# Best way of evaluating limits of multi variable functions

1. Mar 17, 2006

### pivoxa15

I find that the best way of evaluating (non obvious) limits of multivariable functions is by using polar coords. First (if necessary) convert or reassign the function so that at the limit point, the variables all tend to 0 and than

sub in x=rcos(angle), y=rsin(angle) where angle is arbitary.

Than let x,y->0 as r->0. This way the limit if it exists will be found everytime because the arbitary angle will mean that graphs could come in at all possible way.

Other ways of evluating these limits involving rearranging the function and than apply the Sandwich theorm or other ones to find the limit. Or sub different functions as they near the limit point such as linear, quadratic, hyperbola etc. These ways all involve a number of steps and involve so much extra work and guess work. Polar coordinates seem to solve the problem in one go. My Uni does not teach the polar coords way but the latter ways which is strange to me.

Last edited: Mar 17, 2006
2. Mar 18, 2006

### benorin

The method used depends first on whether or not you think the limit exists: if it does not exist (dne), then the method of subing-in different functions to show that the value of the limit varies depending on how the point is approached, example:

If $f(x,y)=\frac{xy}{x^2+y^2},$ then $\lim_{(x,y)\rightarrow (0,0)} f(x,y)$ is dne since

$$\lim_{x\rightarrow 0} f(x,\pm x) = \lim_{x\rightarrow 0} \frac{x(\pm x)}{x^2+(\pm x)^2}= \lim_{x\rightarrow 0} \frac{\pm x^2}{2x^2} =\pm \frac{1}{2},$$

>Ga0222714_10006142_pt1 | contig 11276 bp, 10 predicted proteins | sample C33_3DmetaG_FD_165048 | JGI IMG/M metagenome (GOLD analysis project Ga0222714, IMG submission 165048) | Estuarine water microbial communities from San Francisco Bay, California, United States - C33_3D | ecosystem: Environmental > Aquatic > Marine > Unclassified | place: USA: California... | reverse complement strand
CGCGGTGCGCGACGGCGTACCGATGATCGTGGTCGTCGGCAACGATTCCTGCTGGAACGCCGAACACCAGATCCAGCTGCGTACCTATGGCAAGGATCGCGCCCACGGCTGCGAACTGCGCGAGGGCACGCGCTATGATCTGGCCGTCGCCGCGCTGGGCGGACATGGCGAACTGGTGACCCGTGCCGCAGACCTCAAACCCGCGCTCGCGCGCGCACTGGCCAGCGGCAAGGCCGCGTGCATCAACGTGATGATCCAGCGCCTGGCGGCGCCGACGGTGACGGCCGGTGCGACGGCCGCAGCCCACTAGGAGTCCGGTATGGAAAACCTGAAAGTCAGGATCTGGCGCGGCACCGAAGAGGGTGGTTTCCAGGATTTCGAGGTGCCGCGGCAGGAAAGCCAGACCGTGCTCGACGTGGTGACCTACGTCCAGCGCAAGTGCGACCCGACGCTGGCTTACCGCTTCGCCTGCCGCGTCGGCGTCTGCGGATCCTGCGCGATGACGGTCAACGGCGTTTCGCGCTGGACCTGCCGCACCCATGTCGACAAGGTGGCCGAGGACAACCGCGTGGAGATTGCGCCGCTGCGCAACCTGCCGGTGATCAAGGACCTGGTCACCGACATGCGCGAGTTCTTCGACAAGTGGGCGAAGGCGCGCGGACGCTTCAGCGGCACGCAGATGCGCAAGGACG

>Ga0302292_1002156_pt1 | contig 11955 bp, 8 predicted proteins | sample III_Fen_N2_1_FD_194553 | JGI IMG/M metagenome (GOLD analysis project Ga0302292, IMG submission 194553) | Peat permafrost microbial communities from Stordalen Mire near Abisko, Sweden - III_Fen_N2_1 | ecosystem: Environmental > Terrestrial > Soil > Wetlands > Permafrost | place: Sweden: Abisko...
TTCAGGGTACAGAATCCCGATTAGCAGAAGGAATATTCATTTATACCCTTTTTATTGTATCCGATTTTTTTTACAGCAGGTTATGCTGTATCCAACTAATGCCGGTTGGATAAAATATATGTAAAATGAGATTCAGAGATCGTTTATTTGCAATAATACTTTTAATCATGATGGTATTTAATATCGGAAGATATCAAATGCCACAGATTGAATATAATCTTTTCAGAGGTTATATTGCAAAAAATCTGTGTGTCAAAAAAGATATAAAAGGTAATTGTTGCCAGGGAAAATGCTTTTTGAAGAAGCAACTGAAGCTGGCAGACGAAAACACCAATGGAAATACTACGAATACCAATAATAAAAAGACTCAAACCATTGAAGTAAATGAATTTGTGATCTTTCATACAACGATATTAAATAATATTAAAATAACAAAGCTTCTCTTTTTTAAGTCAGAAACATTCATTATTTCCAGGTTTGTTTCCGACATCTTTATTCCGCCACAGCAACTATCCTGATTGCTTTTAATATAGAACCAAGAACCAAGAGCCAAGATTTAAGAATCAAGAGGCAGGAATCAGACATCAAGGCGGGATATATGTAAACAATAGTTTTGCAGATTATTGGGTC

which implies that the value of the limit depends on the method of approach [end example.]

Also, if after transforming to polar/sphereical coordinates (when the limit is at the origin) the function contains $$\theta$$ and/or $$\phi$$, then it (the limit) is dne.

Otherwise, that is when the limit does seem to exist, clever use of inequalities in conjunction with the $$\epsilon ,\delta$$ definition of a limit may be employed to produce a proof; see this thread (read post #7) for an example of this technique.

3. Mar 18, 2006

### pivoxa15

The thread you referred to is where I first learned this method of evaluating these limits. Delta and Epsilon proofs could be used but why bother when there is one system that does everything for you. Polar cords will tell you if a limit exists and what it is. It also accutrately tell you if a limit doesn't exist when you are left with angles only. It looks like the best.

I wonder if it has any limitations.

4. Mar 18, 2006

### VietDao29

Uhmm, not quite correct, if the angle, i.e $$\theta$$ appears in the numerator, then the limit can still exists. But if it appear in the denominator, then you should beware as the limit may not (I just say may not) exist there.
-----------------